Amidst all the debate over nanoparticle toxicity, genetically modified organisms, nanotech and the poor, the pros/cons concerning molecular manufacturing, etc. -- it's good to read some truly good news about technology.
Researchers and volunteers around the world are taking early steps toward a complex but straightforward technological goal: to use electrical signals from the brain as instructions to computers and other machines, allowing paralyzed people to communicate, move around and control their environment literally without moving a muscle.
Most dramatically, that could help "locked-in" patients -- those who've lost all muscle movement because of conditions like Lou Gehrig's disease or brainstem strokes.
This is really wonderful. It's an application of research and development being put to direct use in improving lives.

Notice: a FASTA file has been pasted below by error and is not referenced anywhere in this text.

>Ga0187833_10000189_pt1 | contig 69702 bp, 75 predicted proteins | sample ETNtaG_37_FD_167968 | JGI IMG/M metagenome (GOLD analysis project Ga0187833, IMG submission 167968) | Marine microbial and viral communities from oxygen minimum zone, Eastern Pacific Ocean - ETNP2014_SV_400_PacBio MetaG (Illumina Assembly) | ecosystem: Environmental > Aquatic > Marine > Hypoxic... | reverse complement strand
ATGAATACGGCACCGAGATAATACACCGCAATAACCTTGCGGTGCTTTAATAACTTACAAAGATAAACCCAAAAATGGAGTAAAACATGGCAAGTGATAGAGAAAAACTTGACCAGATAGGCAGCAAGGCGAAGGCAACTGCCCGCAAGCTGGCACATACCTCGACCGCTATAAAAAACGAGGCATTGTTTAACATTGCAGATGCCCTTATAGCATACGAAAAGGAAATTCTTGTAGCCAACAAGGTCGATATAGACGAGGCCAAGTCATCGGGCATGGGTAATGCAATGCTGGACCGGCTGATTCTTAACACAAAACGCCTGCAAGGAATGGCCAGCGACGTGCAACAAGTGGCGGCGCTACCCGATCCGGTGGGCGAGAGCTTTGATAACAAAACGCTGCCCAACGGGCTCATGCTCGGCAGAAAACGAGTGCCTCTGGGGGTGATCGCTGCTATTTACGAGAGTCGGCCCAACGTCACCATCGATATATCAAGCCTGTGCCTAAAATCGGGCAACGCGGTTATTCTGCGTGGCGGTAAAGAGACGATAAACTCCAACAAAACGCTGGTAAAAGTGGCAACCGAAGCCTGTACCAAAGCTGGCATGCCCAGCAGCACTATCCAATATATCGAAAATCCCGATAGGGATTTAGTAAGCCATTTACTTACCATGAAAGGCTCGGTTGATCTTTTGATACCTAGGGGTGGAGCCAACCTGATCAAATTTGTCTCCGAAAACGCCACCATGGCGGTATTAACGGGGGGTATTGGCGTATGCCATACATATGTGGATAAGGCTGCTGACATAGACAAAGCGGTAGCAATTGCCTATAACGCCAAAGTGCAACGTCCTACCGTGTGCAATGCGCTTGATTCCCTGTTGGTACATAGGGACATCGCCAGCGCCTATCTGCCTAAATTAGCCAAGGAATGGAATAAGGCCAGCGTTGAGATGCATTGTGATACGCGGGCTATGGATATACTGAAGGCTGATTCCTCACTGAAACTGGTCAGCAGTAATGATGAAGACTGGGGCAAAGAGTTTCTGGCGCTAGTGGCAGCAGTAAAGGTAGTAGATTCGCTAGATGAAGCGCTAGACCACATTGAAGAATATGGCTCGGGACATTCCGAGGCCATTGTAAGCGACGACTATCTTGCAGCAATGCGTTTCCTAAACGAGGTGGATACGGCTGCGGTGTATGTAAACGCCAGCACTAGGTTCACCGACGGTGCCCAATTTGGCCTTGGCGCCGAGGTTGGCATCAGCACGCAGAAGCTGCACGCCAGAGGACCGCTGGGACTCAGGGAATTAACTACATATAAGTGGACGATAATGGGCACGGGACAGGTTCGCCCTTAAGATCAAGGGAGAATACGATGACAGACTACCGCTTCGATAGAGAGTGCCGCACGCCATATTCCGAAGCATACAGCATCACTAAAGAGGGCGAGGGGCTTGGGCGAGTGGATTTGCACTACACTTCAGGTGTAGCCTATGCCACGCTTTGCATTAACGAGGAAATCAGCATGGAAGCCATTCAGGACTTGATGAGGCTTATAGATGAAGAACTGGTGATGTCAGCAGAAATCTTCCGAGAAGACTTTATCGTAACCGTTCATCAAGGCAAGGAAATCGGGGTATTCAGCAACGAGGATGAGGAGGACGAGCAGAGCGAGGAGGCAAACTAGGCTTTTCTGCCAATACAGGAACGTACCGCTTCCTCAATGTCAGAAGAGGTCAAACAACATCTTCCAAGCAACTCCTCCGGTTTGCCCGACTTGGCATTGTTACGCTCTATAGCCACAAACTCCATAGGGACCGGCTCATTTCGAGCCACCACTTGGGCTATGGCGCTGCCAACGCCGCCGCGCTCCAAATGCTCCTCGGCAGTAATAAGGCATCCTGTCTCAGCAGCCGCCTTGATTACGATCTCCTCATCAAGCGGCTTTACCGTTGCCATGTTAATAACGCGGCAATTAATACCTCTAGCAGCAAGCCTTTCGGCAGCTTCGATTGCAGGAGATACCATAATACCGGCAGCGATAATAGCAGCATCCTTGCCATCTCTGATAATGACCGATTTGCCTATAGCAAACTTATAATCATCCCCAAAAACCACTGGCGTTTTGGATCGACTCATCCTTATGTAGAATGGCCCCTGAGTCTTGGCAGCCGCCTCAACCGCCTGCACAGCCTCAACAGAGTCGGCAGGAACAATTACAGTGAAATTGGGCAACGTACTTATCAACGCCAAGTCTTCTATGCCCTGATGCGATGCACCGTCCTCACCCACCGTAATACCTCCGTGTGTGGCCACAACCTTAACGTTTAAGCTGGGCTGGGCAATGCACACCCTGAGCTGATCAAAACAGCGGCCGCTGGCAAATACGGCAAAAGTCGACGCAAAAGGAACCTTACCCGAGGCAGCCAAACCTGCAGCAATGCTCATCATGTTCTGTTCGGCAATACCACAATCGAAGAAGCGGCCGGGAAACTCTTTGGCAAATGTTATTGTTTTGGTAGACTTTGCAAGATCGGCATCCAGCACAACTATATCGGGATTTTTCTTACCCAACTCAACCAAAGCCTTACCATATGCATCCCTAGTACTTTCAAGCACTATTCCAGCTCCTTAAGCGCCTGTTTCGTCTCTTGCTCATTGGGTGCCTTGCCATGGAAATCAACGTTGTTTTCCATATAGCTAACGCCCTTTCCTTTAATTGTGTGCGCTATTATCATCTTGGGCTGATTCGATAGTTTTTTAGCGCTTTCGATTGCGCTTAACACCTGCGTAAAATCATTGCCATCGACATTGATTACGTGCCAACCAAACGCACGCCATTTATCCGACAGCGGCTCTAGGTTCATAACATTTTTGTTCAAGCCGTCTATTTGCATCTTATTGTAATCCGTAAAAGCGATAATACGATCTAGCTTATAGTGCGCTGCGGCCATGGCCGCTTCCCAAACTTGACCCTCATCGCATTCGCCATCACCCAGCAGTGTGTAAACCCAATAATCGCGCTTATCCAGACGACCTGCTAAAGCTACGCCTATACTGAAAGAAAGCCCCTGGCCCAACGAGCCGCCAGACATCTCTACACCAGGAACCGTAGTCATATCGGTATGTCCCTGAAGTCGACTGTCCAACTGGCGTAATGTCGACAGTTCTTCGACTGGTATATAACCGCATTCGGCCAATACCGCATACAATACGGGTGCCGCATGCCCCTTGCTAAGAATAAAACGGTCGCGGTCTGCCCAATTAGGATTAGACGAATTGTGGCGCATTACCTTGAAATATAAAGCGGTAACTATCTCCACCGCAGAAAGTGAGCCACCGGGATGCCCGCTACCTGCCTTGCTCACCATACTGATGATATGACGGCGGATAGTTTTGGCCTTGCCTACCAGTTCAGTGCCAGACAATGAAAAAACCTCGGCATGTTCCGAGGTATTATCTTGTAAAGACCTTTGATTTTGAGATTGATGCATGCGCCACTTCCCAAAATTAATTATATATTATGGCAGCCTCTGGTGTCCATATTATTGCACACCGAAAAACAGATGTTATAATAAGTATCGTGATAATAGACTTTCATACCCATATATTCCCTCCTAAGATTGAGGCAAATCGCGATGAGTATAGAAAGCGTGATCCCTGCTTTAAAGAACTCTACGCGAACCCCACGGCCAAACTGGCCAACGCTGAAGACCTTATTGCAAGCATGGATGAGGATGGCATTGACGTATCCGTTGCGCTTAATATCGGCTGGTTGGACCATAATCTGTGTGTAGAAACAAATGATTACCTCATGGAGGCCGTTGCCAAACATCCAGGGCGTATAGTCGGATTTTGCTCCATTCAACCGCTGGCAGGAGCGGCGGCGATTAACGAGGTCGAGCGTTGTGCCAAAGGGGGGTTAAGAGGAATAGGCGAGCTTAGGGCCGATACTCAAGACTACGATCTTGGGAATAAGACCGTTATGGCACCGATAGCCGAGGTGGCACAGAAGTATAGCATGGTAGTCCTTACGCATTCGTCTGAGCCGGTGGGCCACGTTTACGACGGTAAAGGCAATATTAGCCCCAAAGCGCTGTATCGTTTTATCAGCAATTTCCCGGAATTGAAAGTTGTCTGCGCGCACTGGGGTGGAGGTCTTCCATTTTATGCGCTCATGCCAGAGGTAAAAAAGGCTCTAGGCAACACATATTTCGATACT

* A quadriplegic man in Massachusetts has shown he can change TV channels, turn room lights on and off, open and close a robotic hand and sort through messages in a mock e-mail program.
* Seven paralyzed patients near Stuttgart, Germany, have been surfing the Internet and writing letters to friends from their homes.
* At a lab in Switzerland, two healthy volunteers learned to steer a 2-inch, two-wheeled robot -- sort of like a tiny wheelchair -- through a dollhouse-sized floor plan.
There are many such stories, perhaps not as dramatic and rarely making headlines -- but technology does do good things for people today and can do much more in the future.
But it is because of all the positive results that can happen -- the diseases stopped, the undernourished fed, the illiterate made literate -- that we say general-purpose molecular manufacturing should be developed as soon as it possibly can, in a safe and responsible way.
It is a great challenge, both technological and political, to do it right. It will require participation of far-thinking and progressive people from all over the world, including scientists, engineers, economists, sociologists, ecologists, ethicists, and many more.
This is a rare opportunity, and we must not pass it up.